If you store firewood, stack it neatly away from your house. This will help keep it dry and ventilated–two conditions in which smokybrown cockroaches can’t survive. Trimming shrubs and raking mulch so that it’s dry and separated from the walls of your house removes more potential habitats.
Eliminating sources of food and water is often enough to control outdoor populations. Indoors, more aggressive steps might be necessary. You can use baits in your home to trap or kill smokybrown cockroaches. Baits attract cockroaches but are poisonous when eaten. To use them effectively, focus on areas closest to their suspected hiding places. Cockroaches typically live within a few feet of their food source.
If you’re worried about a large infestation putting your home in danger, contact a pest control professional. They can better identify the roaches’ entry points and target specific areas with insecticides or other treatments.
Steps to Prevent Smoky Brown Cockroaches from Invading Your Home
Preventing smoky brown cockroaches is a multi-step, ongoing project. It requires good cleaning habits and a plan for eliminating potential habitats. Start with the most important target for roaches: food.
Don’t make it easy for cockroaches to find food. Wash dishes and wipe kitchen counters every night to clean up crumbs and spills. Empty pet food containers at the end of the day. Sweeping and vacuuming frequently are also important.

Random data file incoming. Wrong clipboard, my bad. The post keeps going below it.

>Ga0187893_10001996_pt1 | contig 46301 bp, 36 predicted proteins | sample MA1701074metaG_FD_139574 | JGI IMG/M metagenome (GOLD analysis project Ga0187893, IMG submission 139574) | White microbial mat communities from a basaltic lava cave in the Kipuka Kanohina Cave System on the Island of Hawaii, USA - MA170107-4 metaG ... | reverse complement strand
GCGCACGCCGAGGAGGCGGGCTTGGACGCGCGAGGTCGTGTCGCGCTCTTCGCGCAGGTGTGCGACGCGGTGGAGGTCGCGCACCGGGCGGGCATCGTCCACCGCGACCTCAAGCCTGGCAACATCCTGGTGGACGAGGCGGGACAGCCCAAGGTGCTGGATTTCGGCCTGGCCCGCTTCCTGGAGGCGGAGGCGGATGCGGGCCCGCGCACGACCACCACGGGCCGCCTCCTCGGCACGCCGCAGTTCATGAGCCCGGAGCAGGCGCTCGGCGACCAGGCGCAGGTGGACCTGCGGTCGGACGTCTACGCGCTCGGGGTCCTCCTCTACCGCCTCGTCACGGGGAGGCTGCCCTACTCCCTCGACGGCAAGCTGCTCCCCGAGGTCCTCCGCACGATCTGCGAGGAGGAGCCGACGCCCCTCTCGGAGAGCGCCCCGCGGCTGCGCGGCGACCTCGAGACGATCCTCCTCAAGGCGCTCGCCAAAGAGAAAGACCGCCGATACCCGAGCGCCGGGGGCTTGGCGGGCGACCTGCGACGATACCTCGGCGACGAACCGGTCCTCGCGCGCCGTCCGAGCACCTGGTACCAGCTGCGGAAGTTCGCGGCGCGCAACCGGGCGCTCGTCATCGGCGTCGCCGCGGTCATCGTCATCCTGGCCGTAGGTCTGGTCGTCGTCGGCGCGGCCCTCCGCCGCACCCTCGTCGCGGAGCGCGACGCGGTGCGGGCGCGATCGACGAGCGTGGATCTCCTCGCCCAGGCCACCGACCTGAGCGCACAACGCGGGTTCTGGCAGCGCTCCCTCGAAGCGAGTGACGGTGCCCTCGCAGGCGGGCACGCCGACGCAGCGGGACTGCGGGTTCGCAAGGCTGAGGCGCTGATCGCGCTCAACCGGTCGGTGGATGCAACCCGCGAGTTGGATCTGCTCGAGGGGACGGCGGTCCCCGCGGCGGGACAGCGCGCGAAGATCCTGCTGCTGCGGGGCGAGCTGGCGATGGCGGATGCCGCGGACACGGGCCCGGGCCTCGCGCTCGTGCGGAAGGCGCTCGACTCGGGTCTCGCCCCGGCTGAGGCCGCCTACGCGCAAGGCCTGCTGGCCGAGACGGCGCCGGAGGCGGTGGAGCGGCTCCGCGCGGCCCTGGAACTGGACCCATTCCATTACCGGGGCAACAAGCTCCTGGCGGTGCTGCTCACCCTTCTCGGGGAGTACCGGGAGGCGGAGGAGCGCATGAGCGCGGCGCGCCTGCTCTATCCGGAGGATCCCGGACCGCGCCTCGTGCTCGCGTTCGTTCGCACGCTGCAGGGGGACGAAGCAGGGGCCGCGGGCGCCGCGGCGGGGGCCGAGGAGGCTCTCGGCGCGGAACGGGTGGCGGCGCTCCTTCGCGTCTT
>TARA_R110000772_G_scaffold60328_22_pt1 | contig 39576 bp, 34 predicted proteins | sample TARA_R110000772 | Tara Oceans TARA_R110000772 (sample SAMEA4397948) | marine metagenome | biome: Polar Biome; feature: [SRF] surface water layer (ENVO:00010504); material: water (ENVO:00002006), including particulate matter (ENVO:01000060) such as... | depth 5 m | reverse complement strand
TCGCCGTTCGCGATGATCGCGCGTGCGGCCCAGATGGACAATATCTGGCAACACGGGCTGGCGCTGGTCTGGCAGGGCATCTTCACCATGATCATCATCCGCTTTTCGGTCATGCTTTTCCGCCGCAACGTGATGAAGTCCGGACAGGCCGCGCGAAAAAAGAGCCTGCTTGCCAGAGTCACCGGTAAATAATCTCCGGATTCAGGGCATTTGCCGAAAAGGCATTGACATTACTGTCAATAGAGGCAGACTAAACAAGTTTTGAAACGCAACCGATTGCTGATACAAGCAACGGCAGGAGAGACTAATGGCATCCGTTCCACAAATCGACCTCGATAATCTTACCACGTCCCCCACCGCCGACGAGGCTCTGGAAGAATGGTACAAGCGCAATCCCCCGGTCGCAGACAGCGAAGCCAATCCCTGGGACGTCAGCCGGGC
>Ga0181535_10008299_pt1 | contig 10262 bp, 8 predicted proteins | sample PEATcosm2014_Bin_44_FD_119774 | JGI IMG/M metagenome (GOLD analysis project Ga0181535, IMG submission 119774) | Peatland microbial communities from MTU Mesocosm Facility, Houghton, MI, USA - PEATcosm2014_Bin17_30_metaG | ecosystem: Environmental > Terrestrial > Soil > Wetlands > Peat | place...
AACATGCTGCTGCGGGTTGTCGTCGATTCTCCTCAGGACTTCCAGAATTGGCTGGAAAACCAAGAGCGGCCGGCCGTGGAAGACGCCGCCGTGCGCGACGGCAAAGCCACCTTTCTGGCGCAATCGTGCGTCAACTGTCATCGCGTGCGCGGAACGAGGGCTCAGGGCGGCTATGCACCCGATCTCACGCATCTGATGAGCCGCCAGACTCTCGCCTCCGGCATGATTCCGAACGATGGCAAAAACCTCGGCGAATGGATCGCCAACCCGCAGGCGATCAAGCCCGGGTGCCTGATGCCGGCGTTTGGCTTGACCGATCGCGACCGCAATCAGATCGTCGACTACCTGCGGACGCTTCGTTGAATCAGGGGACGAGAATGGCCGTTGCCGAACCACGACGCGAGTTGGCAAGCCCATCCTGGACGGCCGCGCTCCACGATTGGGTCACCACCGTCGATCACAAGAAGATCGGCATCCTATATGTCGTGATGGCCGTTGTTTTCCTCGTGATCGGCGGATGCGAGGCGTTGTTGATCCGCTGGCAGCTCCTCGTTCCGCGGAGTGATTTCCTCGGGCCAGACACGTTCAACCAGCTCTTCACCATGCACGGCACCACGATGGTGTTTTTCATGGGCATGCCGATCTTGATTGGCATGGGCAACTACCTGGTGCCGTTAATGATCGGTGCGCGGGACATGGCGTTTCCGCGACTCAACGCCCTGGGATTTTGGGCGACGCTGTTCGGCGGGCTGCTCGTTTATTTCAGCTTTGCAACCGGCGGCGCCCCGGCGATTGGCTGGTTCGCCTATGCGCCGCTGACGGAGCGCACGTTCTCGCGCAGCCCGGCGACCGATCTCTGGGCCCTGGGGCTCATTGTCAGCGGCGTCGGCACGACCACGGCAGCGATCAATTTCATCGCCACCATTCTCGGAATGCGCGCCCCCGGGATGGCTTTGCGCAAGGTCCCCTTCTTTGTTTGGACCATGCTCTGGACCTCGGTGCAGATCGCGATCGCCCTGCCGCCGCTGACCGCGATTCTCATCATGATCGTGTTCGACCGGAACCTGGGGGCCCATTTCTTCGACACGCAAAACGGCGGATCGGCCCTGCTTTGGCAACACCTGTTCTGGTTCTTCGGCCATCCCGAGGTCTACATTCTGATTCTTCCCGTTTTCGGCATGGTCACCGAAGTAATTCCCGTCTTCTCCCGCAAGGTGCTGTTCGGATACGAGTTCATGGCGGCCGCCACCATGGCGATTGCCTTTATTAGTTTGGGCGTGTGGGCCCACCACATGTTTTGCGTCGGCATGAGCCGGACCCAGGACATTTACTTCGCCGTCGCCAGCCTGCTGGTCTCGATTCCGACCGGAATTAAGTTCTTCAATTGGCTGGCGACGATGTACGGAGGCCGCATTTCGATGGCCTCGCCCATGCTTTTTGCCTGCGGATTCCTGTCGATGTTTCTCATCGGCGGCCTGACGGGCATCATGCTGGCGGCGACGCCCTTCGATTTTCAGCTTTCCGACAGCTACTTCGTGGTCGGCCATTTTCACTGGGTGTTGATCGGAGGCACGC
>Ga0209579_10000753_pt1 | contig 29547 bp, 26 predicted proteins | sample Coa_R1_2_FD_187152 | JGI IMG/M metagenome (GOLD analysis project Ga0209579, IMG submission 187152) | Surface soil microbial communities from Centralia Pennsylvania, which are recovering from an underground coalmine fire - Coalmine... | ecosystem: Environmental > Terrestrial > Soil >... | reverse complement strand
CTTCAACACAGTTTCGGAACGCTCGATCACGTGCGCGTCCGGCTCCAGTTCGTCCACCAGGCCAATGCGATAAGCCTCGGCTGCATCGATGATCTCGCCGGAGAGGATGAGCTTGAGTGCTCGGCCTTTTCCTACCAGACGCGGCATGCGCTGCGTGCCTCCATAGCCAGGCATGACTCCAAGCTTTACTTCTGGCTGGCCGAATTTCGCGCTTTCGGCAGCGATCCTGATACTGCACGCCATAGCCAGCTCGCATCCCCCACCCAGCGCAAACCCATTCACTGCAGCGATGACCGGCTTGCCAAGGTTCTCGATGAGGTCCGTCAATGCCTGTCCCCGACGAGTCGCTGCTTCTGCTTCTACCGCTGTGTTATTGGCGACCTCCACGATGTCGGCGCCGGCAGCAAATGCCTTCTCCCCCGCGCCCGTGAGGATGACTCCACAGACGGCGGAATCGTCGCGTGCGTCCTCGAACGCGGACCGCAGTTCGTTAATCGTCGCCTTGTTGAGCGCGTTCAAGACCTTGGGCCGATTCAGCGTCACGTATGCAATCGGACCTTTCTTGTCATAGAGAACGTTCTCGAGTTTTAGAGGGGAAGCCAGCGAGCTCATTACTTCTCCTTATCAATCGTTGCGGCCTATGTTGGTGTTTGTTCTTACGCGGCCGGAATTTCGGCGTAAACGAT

Eliminating habitats indoors means organizing cluttered areas, such as your attic. Storing things neatly can go a long way toward eliminating places where cockroaches can lay egg cases. If conditions become very humid in your attic, it might be necessary to use a ventilation fan.
You should also take time to inspect your home or structure for cracks or holes that could let cockroaches in from outside. This includes your roof, where smoky brown roaches sometimes fly from trees to shingles. Sealing walls and using screens in every window will help prevent them from flying inside.
Always check firewood or items that were stored outside before you bring them in. You can deter roaches by using only a thin layer of mulch and keeping your landscaping clear of debris.
You can also apply cockroach control products around the outside of your home. Always read the warnings carefully, especially if you have pets or children who play outside.
If you live in an area that stays warm and humid for at least part of the year, there’s a chance smoky brown cockroaches will move into your garage, garden or even your attic. Don’t risk letting these pests spread bacteria around your home; start taking steps to prevent them today.